The U.S. Food and Drug Administration says in a little-noticed
document released alongside its proposals for regulations in April
that the projected benefits of the new rules, which also apply to
cigars, hookahs and other vapor products, should be cut by 70
percent to account for the deprivation consumers would suffer.
That means if the agency puts a value of $100,000 on the longer and
improved life that might be achieved by deterring someone from
smoking, then it would cut that benefit assessment to $30,000
because of the pleasure they lost.
The approach is regarded as radical among those who have done
cost-benefit studies for regulators.
Some public health advocates warn it will help the tobacco industry
argue that the cost of complying with restrictions on new nicotine
products exceeds any benefit to the public, making it easier to
scuttle those rules. They also fear it could be applied more broadly
to regulation of products, such as food and alcoholic beverages,
that is meant to protect public health.
"This makes it a lot harder to justify regulations on cost-benefit
grounds," said Dr Stanton Glantz, a professor of medicine and a
tobacco control expert at the University of California, San
Francisco, who favors tough regulation of e-cigarettes and cigars.
"It will undermine anything they try to do about anything."
Under a 1993 executive order signed by then President Bill Clinton,
U.S. regulators are required to show the benefit of a regulation
would exceed its costs. A proposal that would make a manufacturer
spend $1 billion to avert $100 million in pollution costs, for
instance, would likely not see the light of day.
But with novel tobacco and nicotine products, the FDA is putting its
thumb on the cost-benefit scale in a way no other agency has before,
according to current and former regulators and economists who
specialize in such studies.
In its proposed rules, the FDA has already treaded lightly. It would
ban the sale of e-cigarettes to anyone under 18, but would not
restrict flavored products, online sales or advertising.
The FDA used the same lost-pleasure analysis when it assessed the
costs and benefits of requiring graphic warning labels on tobacco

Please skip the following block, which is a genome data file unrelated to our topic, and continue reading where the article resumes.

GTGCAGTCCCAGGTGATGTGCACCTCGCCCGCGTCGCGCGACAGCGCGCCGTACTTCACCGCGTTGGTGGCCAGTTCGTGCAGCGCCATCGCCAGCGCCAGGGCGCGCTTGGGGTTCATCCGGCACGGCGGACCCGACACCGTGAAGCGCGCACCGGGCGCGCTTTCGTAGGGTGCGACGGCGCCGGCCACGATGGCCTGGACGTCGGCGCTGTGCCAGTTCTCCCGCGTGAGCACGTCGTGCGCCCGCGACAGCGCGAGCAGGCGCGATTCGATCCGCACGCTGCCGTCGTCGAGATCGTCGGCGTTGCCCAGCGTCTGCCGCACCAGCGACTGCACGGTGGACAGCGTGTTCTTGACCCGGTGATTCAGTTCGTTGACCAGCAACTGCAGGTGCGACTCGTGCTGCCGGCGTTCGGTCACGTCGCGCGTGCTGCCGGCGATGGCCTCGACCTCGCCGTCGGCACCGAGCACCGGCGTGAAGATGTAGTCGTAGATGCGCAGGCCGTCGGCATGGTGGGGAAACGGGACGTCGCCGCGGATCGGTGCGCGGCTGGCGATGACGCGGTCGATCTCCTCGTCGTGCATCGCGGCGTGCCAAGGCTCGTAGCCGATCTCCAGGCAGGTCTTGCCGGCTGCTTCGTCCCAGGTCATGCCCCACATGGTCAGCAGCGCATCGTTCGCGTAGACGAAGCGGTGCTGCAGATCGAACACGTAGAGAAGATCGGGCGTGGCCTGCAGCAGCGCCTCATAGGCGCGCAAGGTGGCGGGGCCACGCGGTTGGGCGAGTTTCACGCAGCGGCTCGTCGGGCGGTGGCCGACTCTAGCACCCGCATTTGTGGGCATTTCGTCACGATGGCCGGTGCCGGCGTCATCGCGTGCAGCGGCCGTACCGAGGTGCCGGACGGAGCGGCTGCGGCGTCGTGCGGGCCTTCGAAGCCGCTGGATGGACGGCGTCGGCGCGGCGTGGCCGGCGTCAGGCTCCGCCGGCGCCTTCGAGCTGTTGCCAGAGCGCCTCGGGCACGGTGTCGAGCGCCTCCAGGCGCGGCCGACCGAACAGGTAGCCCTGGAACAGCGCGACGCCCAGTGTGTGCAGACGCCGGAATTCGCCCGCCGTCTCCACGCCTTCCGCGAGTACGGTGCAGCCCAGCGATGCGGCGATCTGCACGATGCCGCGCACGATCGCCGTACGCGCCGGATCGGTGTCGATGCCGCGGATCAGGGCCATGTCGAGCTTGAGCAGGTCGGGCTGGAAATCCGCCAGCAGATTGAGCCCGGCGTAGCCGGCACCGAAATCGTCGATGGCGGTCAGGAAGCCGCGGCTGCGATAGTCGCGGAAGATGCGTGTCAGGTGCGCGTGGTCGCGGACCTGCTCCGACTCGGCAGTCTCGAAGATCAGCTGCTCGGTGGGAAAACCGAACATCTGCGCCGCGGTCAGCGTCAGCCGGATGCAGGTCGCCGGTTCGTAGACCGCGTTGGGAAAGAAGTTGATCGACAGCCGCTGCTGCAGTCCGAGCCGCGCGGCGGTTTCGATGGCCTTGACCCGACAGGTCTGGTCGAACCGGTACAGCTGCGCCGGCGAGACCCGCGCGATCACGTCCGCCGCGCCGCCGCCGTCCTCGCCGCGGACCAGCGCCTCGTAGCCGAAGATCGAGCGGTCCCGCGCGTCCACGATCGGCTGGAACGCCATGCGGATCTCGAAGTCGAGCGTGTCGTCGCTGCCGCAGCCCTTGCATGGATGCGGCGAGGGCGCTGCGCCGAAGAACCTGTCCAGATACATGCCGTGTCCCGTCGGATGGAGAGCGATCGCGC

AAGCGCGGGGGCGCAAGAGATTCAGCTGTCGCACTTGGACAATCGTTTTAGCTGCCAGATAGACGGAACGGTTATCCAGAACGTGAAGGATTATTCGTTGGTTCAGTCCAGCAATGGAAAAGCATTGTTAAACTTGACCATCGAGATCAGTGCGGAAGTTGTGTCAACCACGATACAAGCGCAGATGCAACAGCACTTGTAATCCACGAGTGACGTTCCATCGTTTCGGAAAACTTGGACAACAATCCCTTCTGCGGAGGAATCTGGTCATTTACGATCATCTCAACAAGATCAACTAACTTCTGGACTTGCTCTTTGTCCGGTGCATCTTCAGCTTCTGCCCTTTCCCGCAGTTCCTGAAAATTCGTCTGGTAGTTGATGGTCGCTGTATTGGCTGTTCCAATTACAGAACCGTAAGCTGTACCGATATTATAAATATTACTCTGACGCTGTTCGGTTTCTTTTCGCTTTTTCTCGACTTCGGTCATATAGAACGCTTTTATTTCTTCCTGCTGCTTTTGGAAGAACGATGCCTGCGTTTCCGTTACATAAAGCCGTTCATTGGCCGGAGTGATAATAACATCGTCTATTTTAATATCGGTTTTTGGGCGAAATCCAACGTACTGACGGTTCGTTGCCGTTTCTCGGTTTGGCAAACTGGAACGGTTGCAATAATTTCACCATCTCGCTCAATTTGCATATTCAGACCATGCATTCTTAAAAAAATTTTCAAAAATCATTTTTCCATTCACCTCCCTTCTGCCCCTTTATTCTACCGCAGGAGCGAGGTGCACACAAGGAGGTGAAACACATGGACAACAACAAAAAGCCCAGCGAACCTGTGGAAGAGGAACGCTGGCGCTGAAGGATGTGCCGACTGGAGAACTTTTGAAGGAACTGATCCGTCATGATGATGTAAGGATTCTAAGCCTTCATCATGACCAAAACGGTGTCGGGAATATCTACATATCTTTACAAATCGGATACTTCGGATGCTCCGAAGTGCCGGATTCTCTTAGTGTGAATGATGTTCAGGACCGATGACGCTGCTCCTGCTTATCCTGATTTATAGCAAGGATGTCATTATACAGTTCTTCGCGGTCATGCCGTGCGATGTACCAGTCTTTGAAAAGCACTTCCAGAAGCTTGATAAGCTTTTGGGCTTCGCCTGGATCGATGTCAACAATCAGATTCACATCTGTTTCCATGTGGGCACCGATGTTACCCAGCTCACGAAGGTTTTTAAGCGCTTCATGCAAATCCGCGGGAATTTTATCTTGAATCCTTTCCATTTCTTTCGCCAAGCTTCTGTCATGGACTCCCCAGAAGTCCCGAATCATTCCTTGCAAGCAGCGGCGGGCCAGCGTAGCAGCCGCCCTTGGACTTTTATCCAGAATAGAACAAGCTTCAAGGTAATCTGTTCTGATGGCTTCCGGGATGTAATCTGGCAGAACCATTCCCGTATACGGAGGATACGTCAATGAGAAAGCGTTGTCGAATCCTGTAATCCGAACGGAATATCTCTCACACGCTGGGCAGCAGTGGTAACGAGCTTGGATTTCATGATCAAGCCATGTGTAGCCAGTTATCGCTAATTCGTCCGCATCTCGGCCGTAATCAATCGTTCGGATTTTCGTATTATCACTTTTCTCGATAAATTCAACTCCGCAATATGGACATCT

products - regulations the industry opposes and that have been
blocked by a federal court. That was also little noticed outside a
small group of public health advocates and other policy experts.
In response to questions from Reuters, an FDA spokeswoman said that
even with the inclusion of the lost-pleasure factor, the benefits of
its proposed e-cigarette regulations will still exceed the costs.
She also said the tobacco industry did not pressure the agency to
include it in the analysis, which was conducted by in-house
economists with no input from political appointees.
As to whether using such a large lost-pleasure factor could weaken
regulations, the spokeswoman said, “We will not prejudge any
potential regulatory action.”
FDA economists have previously hinted that the agency should apply
the idea of lost enjoyment in areas beyond tobacco.
In a paper published online this year in the journal Health
Economics, they argued that guilty pleasures like junk food and
alcohol are so enjoyable the benefits of reducing their use through
regulation should be discounted by up to 99 percent.
The authors were FDA economists Clark Nardinelli and Rosemarie
Lavaty, as well as Elizabeth Ashley from the White House Office of
Management and Budget.
The cost-benefit analysis of the FDA’s e-cigarette proposal was
written by the agency’s economics staff, which Nardinelli heads.
Nardinelli and Lavaty declined to comment.
Ashley referred a request for an interview to the OMB press office,
which said in a statement that “the economics profession is still in
the process of determining appropriate data and methods that would
allow for estimation of consumer surplus in the context of tobacco.”
E-cigarette makers are not focusing on FDA’s lost-pleasure
calculation, said Ray Story, chief executive of the Tobacco Vapor